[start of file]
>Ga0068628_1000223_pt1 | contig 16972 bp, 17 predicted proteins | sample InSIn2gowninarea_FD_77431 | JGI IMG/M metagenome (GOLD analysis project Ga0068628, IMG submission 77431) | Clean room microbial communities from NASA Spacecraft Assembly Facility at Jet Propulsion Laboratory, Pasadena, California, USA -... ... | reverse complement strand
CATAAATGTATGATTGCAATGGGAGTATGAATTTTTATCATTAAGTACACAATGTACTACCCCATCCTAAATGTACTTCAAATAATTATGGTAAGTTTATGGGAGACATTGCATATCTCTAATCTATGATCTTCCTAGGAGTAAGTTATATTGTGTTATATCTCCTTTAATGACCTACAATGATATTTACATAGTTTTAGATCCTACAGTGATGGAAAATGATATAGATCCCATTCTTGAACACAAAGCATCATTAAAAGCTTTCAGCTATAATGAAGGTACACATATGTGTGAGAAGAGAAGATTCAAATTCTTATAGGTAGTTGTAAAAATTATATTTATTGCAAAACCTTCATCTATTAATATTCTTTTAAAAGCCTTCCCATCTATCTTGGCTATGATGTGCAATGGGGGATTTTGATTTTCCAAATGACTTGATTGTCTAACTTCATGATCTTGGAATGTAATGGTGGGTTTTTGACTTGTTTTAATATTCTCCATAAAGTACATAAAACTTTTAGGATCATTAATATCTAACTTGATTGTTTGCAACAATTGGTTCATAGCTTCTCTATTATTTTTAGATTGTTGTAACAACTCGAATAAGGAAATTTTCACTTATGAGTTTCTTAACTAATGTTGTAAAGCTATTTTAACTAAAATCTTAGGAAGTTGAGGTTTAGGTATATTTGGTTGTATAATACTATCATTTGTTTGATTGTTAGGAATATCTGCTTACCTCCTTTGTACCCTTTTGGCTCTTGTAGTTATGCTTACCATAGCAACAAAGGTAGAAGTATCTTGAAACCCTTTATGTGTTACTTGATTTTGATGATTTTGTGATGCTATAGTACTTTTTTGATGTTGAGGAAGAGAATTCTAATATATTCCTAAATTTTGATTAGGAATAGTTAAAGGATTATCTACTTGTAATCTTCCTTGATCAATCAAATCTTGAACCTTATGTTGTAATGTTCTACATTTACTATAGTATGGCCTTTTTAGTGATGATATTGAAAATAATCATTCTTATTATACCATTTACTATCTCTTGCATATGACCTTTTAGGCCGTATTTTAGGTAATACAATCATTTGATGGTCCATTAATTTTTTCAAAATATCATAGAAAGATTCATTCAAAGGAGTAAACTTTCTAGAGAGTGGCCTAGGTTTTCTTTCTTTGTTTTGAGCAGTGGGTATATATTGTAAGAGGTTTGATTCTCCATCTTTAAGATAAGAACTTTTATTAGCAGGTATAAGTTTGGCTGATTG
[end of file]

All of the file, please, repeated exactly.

>Ga0068628_1000223_pt1 | contig 16972 bp, 17 predicted proteins | sample InSIn2gowninarea_FD_77431 | JGI IMG/M metagenome (GOLD analysis project Ga0068628, IMG submission 77431) | Clean room microbial communities from NASA Spacecraft Assembly Facility at Jet Propulsion Laboratory, Pasadena, California, USA -... ... | reverse complement strand
CATAAATGTATGATTGCAATGGGAGTATGAATTTTTATCATTAAGTACACAATGTACTACCCCATCCTAAATGTACTTCAAATAATTATGGTAAGTTTATGGGAGACATTGCATATCTCTAATCTATGATCTTCCTAGGAGTAAGTTATATTGTGTTATATCTCCTTTAATGACCTACAATGATATTTACATAGTTTTAGATCCTACAGTGATGGAAAATGATATAGATCCCATTCTTGAACACAAAGCATCATTAAAAGCTTTCAGCTATAATGAAGGTACACATATGTGTGAGAAGAGAAGATTCAAATTCTTATAGGTAGTTGTAAAAATTATATTTATTGCAAAACCTTCATCTATTAATATTCTTTTAAAAGCCTTCCCATCTATCTTGGCTATGATGTGCAATGGGGGATTTTGATTTTCCAAATGACTTGATTGTCTAACTTCATGATCTTGGAATGTAATGGTGGGTTTTTGACTTGTTTTAATATTCTCCATAAAGTACATAAAACTTTTAGGATCATTAATATCTAACTTGATTGTTTGCAACAATTGGTTCATAGCTTCTCTATTATTTTTAGATTGTTGTAACAACTCGAATAAGGAAATTTTCACTTATGAGTTTCTTAACTAATGTTGTAAAGCTATTTTAACTAAAATCTTAGGAAGTTGAGGTTTAGGTATATTTGGTTGTATAATACTATCATTTGTTTGATTGTTAGGAATATCTGCTTACCTCCTTTGTACCCTTTTGGCTCTTGTAGTTATGCTTACCATAGCAACAAAGGTAGAAGTATCTTGAAACCCTTTATGTGTTACTTGATTTTGATGATTTTGTGATGCTATAGTACTTTTTTGATGTTGAGGAAGAGAATTCTAATATATTCCTAAATTTTGATTAGGAATAGTTAAAGGATTATCTACTTGTAATCTTCCTTGATCAATCAAATCTTGAACCTTATGTTGTAATGTTCTACATTTACTATAGTATGGCCTTTTTAGTGATGATATTGAAAATAATCATTCTTATTATACCATTTACTATCTCTTGCATATGACCTTTTAGGCCGTATTTTAGGTAATACAATCATTTGATGGTCCATTAATTTTTTCAAAATATCATAGAAAGATTCATTCAAAGGAGTAAACTTTCTAGAGAGTGGCCTAGGTTTTCTTTCTTTGTTTTGAGCAGTGGGTATATATTGTAAGAGGTTTGATTCTCCATCTTTAAGATAAGAACTTTTATTAGCAGGTATAAGTTTGGCTGATTG